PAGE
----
February 5, 2014 3 Comments
A couple of years ago, Benedict Anderson visted Graz to give a talk on Why we believe our nation is good. I had the pleasure to take him on a city tour before the talk. On the Schlossberg, we looked at the monuments to different causes, commemorating resistance to Napoleon and commemorating the so-called “Kärtner Abwehrkampf”, i.e. the conflict between Austrian troops and troops of the State of Serbs, Croats and Slovenes over the border of Carinthia, settled later in a referendum.
On this sunny December day, he remarked poignantly that it is probably only scholars of nationalism that notice these monuments, whereas ordinary citizens walk past and ignore these monuments to an era that seems of little relevance today. To some degree, this is a relief, as most European cityscapes are littered with tributes in the form of monuments and street names to people whose contribution to the nation seems rather dubious today ( such as Conrad von Hötzendorf in Graz, von Hindenburg in numerous German cities, Gugielom Oberdan –thanks to Gregor Mayer for the hint in Italy). Some of the most odious cases have been corrected, such as changing the name of the Karl-Lueger-Ring, previously named in honor of the the notoriously anti-Semitic mayor of Vienna (famous for the line Wer Jude ist bestimme ich–I determine who is a Jew). While it is desirable to change names of streets or remove monuments honoring anti-Semites and other extreme nationalists of the past, the void also leaves a gap in the history of city when they were honored. In brief, the city can forget its past. Belgradem not for that reason, but due to the contest nature of street names, put up a history of street names on some most prominent streets in the centre. This helps to map the different ideologies dominating, but implicitly also admits that the current name might be just temporary.
Now, unlike what Benedict Anderson remarked to me, the discussion over monuments and other forms of commemoration on the centenary of World War One, suggest that the past can attract a lot of attention and controversy (including on facebook). So the initiative build monuments to Gavrilo Princip in Republika Srpska and Serbia triggered negative reactions elsewhere (see article in Der Spiegel and esp. reader comments). While an assassin who killed a person is not a particular positive figure to celebrate, European states more broadly are fond to celebrate murders rather than peace makers (including of course the rider on a horse in Skopje, a.k.a. Alexsander the Great). A good approach to remedy this morbid European habit would be a European exchange program. Let’s exchange the ‘heroes’ of one country with those of another. Why not exchange the statue of Franz Joseph II in the University aula in Graz with a monument to Gavrilo Princip in Serbia, or exchange a street name.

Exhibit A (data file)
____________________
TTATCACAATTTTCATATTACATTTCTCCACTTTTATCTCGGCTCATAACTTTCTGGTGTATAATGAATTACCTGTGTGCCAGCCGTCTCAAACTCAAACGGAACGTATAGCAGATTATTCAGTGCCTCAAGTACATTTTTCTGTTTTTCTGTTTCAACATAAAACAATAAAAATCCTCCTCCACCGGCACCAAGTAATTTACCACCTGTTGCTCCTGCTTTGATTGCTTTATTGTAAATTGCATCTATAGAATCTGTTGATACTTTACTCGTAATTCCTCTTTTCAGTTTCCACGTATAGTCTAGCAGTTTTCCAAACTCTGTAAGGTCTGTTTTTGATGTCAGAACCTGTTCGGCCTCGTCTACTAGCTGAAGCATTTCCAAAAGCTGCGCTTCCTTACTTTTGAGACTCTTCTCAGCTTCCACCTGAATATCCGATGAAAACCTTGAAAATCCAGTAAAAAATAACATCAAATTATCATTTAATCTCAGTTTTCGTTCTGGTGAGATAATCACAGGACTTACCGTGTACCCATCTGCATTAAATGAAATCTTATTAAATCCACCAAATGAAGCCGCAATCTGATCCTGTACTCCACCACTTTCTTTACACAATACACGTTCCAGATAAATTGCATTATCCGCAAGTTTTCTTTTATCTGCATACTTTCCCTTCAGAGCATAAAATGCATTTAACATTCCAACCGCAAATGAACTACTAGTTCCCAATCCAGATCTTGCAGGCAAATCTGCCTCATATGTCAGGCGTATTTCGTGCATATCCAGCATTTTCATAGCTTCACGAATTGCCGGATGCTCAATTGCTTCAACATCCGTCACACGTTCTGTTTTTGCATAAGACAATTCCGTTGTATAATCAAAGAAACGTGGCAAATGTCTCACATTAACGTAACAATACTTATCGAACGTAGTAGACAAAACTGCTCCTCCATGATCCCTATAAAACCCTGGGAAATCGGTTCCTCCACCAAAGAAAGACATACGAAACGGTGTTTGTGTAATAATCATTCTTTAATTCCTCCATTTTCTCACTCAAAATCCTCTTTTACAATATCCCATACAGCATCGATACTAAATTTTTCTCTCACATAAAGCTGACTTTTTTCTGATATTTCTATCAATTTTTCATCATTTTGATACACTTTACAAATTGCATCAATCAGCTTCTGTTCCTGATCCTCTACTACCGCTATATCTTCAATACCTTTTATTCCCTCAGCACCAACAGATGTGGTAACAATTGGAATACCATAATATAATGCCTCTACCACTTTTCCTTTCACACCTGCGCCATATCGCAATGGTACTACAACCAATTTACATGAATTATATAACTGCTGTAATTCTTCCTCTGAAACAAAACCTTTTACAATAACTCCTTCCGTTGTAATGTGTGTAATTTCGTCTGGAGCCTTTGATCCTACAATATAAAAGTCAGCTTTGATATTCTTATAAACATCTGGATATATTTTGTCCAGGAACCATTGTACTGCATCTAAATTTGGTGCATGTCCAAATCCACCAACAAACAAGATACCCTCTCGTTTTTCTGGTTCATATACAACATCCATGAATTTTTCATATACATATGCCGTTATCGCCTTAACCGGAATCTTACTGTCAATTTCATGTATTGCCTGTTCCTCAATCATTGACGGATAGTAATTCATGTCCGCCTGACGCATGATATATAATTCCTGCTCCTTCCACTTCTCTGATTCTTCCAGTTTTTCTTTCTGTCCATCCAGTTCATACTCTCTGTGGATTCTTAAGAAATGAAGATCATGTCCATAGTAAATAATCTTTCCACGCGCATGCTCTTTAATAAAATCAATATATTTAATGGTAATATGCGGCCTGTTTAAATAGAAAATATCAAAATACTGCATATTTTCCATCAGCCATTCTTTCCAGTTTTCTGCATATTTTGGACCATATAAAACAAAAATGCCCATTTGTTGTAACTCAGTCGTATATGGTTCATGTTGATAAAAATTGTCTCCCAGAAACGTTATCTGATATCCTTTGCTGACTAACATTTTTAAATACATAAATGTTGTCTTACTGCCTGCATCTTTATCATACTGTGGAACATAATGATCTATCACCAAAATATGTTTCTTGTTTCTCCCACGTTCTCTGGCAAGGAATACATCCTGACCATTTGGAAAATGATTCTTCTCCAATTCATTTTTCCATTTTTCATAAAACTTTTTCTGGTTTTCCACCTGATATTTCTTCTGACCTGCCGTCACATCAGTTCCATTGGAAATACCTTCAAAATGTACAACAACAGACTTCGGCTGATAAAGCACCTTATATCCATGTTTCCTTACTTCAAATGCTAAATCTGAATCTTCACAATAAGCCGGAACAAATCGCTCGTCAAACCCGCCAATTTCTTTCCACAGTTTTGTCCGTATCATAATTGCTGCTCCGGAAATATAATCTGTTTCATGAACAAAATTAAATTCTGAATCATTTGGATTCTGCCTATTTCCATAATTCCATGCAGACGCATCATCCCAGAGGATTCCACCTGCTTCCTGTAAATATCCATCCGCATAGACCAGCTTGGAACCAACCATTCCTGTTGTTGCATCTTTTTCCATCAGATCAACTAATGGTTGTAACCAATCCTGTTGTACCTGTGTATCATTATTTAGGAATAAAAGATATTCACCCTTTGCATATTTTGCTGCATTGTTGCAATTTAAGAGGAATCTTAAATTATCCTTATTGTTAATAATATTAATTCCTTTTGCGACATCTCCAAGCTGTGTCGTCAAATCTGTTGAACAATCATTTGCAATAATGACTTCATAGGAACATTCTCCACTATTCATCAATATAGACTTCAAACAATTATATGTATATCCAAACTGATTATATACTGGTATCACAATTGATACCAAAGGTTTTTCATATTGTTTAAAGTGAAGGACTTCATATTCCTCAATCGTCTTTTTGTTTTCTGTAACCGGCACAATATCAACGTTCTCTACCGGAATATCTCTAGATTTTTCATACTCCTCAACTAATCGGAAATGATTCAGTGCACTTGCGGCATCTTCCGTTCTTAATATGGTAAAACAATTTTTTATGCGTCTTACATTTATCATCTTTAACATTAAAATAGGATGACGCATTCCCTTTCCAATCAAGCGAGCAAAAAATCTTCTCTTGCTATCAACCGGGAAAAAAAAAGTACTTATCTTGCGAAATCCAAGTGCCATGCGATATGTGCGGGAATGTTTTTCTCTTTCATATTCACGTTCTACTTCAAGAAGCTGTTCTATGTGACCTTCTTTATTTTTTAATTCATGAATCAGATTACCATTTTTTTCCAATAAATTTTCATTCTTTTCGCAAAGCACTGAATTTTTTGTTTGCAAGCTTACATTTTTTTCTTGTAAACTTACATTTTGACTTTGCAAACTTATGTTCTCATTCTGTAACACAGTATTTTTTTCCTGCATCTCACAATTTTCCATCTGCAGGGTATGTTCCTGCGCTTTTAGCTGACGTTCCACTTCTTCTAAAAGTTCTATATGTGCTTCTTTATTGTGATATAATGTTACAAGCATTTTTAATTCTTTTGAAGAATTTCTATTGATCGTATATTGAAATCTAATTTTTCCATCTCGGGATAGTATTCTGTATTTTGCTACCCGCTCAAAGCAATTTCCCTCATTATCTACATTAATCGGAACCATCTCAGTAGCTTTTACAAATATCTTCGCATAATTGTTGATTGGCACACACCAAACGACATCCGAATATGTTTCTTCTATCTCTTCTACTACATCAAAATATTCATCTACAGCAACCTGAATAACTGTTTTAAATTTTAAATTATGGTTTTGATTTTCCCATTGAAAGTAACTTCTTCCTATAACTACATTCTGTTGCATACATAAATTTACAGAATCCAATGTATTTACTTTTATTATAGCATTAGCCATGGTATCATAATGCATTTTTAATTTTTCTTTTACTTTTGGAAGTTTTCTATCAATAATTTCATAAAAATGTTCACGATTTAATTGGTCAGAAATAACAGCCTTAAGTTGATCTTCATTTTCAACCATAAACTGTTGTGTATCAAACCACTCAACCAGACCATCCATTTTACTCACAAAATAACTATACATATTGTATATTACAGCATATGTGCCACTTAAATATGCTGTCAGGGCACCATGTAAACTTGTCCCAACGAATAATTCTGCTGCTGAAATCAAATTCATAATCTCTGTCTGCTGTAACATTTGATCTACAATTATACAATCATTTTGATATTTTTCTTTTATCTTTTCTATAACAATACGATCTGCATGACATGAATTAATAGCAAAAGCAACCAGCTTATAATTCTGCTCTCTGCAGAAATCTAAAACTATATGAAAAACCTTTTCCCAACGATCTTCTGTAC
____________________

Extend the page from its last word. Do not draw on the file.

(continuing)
The Gavrilo Princip Street in Belgrade would come to Graz to call the main street leading out of the city to the south, while that street’s name, Conrad-von-Hötzendorf Strasse could migrate to Belgrade, some of the statues in Skopje could go to Thessaloniki or Sofia, nobody would notice them missing and nobody would find them strange there. Ban Jelačić could visit Belgrade, while Knez Mihajlo could travel to Zagreb. Adem Jashari could leave Prekaz for Belgrade, the Eternal Flame in Belgrade (that lasted less an an eternity) could travel to Prishtina. Such exchanges would create unease, but also a need to explain, to justify: one hero in Europe is another one’s nemesis. It would provoke and maybe look more carefully at ones ‘owns’ monuments.